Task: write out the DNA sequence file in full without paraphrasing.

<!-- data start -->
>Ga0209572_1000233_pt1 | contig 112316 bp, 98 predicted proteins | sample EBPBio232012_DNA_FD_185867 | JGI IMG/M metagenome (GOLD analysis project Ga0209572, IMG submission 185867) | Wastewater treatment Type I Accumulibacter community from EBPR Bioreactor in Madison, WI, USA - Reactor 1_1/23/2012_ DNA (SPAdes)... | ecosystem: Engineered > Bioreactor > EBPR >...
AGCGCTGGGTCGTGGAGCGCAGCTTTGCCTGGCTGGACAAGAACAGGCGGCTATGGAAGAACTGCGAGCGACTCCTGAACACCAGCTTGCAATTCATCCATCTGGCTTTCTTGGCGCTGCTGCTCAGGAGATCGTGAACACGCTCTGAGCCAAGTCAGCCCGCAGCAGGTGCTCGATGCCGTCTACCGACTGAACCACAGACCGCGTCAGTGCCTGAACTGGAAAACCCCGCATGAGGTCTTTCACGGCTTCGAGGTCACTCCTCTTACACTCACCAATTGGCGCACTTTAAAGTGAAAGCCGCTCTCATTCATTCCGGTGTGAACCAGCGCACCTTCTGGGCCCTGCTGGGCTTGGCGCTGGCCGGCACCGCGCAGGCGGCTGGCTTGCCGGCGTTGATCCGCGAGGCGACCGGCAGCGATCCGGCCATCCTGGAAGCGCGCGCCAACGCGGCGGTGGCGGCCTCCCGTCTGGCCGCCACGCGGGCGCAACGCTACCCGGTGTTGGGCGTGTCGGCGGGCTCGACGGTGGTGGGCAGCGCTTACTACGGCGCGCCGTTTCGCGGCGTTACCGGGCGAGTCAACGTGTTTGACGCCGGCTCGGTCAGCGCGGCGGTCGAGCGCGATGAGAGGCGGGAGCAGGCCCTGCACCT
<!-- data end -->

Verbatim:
>Ga0209572_1000233_pt1 | contig 112316 bp, 98 predicted proteins | sample EBPBio232012_DNA_FD_185867 | JGI IMG/M metagenome (GOLD analysis project Ga0209572, IMG submission 185867) | Wastewater treatment Type I Accumulibacter community from EBPR Bioreactor in Madison, WI, USA - Reactor 1_1/23/2012_ DNA (SPAdes)... | ecosystem: Engineered > Bioreactor > EBPR >...
AGCGCTGGGTCGTGGAGCGCAGCTTTGCCTGGCTGGACAAGAACAGGCGGCTATGGAAGAACTGCGAGCGACTCCTGAACACCAGCTTGCAATTCATCCATCTGGCTTTCTTGGCGCTGCTGCTCAGGAGATCGTGAACACGCTCTGAGCCAAGTCAGCCCGCAGCAGGTGCTCGATGCCGTCTACCGACTGAACCACAGACCGCGTCAGTGCCTGAACTGGAAAACCCCGCATGAGGTCTTTCACGGCTTCGAGGTCACTCCTCTTACACTCACCAATTGGCGCACTTTAAAGTGAAAGCCGCTCTCATTCATTCCGGTGTGAACCAGCGCACCTTCTGGGCCCTGCTGGGCTTGGCGCTGGCCGGCACCGCGCAGGCGGCTGGCTTGCCGGCGTTGATCCGCGAGGCGACCGGCAGCGATCCGGCCATCCTGGAAGCGCGCGCCAACGCGGCGGTGGCGGCCTCCCGTCTGGCCGCCACGCGGGCGCAACGCTACCCGGTGTTGGGCGTGTCGGCGGGCTCGACGGTGGTGGGCAGCGCTTACTACGGCGCGCCGTTTCGCGGCGTTACCGGGCGAGTCAACGTGTTTGACGCCGGCTCGGTCAGCGCGGCGGTCGAGCGCGATGAGAGGCGGGAGCAGGCCCTGCACCT